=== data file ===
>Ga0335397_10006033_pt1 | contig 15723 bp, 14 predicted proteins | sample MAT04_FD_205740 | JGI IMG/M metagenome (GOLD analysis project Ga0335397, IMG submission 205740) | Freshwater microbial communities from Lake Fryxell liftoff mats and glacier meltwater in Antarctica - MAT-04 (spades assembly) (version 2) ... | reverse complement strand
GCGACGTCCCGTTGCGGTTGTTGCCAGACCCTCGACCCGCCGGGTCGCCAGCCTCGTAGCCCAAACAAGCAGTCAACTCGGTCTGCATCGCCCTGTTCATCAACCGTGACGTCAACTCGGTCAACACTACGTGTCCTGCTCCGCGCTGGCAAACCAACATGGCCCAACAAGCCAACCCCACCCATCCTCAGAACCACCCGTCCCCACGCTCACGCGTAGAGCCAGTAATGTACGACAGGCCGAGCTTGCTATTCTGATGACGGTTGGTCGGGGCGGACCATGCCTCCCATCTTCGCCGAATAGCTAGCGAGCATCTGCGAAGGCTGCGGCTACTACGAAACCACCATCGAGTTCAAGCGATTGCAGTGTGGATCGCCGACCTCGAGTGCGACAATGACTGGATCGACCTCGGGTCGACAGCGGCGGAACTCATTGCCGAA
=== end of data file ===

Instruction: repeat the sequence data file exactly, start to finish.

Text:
>Ga0335397_10006033_pt1 | contig 15723 bp, 14 predicted proteins | sample MAT04_FD_205740 | JGI IMG/M metagenome (GOLD analysis project Ga0335397, IMG submission 205740) | Freshwater microbial communities from Lake Fryxell liftoff mats and glacier meltwater in Antarctica - MAT-04 (spades assembly) (version 2) ... | reverse complement strand
GCGACGTCCCGTTGCGGTTGTTGCCAGACCCTCGACCCGCCGGGTCGCCAGCCTCGTAGCCCAAACAAGCAGTCAACTCGGTCTGCATCGCCCTGTTCATCAACCGTGACGTCAACTCGGTCAACACTACGTGTCCTGCTCCGCGCTGGCAAACCAACATGGCCCAACAAGCCAACCCCACCCATCCTCAGAACCACCCGTCCCCACGCTCACGCGTAGAGCCAGTAATGTACGACAGGCCGAGCTTGCTATTCTGATGACGGTTGGTCGGGGCGGACCATGCCTCCCATCTTCGCCGAATAGCTAGCGAGCATCTGCGAAGGCTGCGGCTACTACGAAACCACCATCGAGTTCAAGCGATTGCAGTGTGGATCGCCGACCTCGAGTGCGACAATGACTGGATCGACCTCGGGTCGACAGCGGCGGAACTCATTGCCGAA